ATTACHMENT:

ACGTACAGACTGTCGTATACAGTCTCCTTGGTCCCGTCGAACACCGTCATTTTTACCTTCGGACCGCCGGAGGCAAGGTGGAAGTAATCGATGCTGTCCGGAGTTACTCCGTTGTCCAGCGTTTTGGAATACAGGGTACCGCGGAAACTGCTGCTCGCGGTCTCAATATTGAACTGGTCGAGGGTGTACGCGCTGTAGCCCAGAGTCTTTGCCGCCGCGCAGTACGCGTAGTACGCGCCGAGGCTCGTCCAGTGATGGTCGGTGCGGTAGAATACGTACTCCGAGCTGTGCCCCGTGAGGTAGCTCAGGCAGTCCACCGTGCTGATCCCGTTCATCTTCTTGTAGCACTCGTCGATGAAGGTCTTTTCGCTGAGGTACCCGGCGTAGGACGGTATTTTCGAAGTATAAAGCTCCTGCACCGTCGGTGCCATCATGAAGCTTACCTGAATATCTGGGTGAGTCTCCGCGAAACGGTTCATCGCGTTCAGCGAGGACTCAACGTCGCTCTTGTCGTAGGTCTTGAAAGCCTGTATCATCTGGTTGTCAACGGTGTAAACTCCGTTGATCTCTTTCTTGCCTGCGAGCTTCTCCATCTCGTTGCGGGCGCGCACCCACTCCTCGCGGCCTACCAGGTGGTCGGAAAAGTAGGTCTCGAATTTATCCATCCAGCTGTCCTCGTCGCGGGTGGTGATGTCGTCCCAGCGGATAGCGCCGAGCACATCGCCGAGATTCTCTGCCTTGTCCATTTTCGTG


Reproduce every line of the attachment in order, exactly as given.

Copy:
ACGTACAGACTGTCGTATACAGTCTCCTTGGTCCCGTCGAACACCGTCATTTTTACCTTCGGACCGCCGGAGGCAAGGTGGAAGTAATCGATGCTGTCCGGAGTTACTCCGTTGTCCAGCGTTTTGGAATACAGGGTACCGCGGAAACTGCTGCTCGCGGTCTCAATATTGAACTGGTCGAGGGTGTACGCGCTGTAGCCCAGAGTCTTTGCCGCCGCGCAGTACGCGTAGTACGCGCCGAGGCTCGTCCAGTGATGGTCGGTGCGGTAGAATACGTACTCCGAGCTGTGCCCCGTGAGGTAGCTCAGGCAGTCCACCGTGCTGATCCCGTTCATCTTCTTGTAGCACTCGTCGATGAAGGTCTTTTCGCTGAGGTACCCGGCGTAGGACGGTATTTTCGAAGTATAAAGCTCCTGCACCGTCGGTGCCATCATGAAGCTTACCTGAATATCTGGGTGAGTCTCCGCGAAACGGTTCATCGCGTTCAGCGAGGACTCAACGTCGCTCTTGTCGTAGGTCTTGAAAGCCTGTATCATCTGGTTGTCAACGGTGTAAACTCCGTTGATCTCTTTCTTGCCTGCGAGCTTCTCCATCTCGTTGCGGGCGCGCACCCACTCCTCGCGGCCTACCAGGTGGTCGGAAAAGTAGGTCTCGAATTTATCCATCCAGCTGTCCTCGTCGCGGGTGGTGATGTCGTCCCAGCGGATAGCGCCGAGCACATCGCCGAGATTCTCTGCCTTGTCCATTTTCGTG